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Bought a cheap soldering iron - should I be concerned about this?

Discussion in 'Troubleshooting and Repair' started by Dzamija, Jun 20, 2016.

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  1. Dzamija

    Dzamija

    1
    0
    Jun 20, 2016
    Alright, so I desperately wanted to learn to solder my guitar cables, so I went out and bought a $3 soldering iron and it did the job fine. You could tell that it's built pretty cheaply and probably won't last that long, but I'ma bit broke at the moment so I couldn't afford anything better. However, sometime during the process, this happened.

    As you can see from the image, the iron got all blackened in the middle, the first time it was used. It didn't seem to affect anything else and I'm absolutely aware that it's pretty much garbage, I'm just concerned whether or not this is a sign that the next time I use it, it'll explode in my face or effin' electrocute me or something. Since I have no idea how these things work and only have a basic understanding of electronics, I'd like it if someone could give me some advice.

    Thanks!
     

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  2. 73's de Edd

    73's de Edd

    3,047
    1,288
    Aug 21, 2015
    Sir Dzamija . . . . . .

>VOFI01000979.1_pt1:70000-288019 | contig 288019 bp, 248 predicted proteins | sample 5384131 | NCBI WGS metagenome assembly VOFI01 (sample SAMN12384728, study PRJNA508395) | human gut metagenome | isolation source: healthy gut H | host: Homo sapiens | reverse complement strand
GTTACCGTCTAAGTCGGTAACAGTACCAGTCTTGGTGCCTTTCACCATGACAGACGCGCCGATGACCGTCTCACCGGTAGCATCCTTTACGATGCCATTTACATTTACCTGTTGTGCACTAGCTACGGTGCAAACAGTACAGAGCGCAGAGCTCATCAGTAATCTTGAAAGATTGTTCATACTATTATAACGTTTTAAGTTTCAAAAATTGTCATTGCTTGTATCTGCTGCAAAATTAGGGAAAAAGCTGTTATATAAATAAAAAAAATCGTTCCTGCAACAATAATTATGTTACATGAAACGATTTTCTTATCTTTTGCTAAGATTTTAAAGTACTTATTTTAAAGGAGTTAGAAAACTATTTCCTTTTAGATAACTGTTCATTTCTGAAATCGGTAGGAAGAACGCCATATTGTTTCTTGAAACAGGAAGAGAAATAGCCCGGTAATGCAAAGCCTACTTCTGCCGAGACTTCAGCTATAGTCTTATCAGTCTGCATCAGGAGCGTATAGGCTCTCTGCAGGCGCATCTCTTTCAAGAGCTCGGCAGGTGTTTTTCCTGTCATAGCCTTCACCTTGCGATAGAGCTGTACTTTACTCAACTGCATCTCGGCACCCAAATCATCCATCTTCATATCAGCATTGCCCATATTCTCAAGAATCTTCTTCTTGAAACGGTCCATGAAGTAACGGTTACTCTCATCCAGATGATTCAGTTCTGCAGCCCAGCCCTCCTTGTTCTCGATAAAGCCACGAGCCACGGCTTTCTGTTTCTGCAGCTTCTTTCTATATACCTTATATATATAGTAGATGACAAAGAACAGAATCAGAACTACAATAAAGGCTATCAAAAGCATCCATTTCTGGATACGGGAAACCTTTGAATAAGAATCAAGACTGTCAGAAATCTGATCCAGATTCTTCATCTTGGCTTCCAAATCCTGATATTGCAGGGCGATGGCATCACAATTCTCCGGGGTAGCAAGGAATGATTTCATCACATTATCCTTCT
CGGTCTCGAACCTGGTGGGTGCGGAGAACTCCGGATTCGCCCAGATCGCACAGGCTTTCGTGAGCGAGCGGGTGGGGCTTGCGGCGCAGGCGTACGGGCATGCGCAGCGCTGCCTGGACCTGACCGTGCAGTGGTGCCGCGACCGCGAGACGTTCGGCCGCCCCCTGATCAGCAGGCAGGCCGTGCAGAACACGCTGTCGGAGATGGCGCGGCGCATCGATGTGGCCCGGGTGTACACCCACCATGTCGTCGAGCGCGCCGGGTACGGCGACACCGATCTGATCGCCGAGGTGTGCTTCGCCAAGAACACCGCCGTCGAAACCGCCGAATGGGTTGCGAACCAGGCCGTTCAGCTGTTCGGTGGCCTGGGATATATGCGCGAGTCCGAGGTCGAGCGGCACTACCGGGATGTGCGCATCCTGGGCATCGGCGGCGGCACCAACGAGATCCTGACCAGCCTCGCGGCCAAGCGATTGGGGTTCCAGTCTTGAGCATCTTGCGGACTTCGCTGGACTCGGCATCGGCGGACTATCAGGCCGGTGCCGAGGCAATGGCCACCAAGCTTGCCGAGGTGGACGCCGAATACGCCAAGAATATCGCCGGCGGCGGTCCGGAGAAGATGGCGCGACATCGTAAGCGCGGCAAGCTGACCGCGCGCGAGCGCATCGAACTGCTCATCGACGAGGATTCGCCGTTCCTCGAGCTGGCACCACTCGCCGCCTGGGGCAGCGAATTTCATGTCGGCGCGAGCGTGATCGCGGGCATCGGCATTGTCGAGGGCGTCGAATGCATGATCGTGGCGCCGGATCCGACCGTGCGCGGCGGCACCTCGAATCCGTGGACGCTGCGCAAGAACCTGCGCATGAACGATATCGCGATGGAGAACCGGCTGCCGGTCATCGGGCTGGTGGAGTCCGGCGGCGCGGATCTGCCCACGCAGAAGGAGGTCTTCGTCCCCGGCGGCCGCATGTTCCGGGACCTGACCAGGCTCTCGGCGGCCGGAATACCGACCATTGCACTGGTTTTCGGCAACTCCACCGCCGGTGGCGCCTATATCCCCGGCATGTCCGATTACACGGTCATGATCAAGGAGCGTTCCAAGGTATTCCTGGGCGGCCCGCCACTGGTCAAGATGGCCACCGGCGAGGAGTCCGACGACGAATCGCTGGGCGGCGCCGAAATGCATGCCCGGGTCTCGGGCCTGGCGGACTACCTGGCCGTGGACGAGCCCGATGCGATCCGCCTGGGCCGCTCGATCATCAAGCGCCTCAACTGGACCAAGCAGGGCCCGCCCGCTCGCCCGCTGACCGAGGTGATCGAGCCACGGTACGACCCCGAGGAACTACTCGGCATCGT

Mine cost 10 to 30 times the price of yours, and guess what . . . .they are doing the SAME THING !

    They just RUN HOT, so expect some degree of metal discoloration near the area that the heating element is under.

    To keep mine looking as nice as possible and to keep that oxidized area in control, I use a
    brass wire grill brush to knock most of the oxidized area down, to where it looks decent again.
    Seems like that is required about every 5 uses, and I put it away cleaned.
    Only time will tell, on the long time life of your units internal heating element.

    I will tell you one thing , those L o o o o ng tips that the iron comes with, loose heat RAPIDLY out towards the end of the tip.
    I cut off the tips other ends blunt end, inside of the heating element tube, to then to make the outer tip length unit about 1/2 to 1/3 shorter.
    If I need to reshape a tips end, I chuck the tips blunt end into a drill motor and then place it in my lap and use it "lathe" style to then take a mill file and slope file and dress up the outer tips point to a conical shape again..
    I then place a small 45-60 degree slope on the very end 2--3 mm of the tip.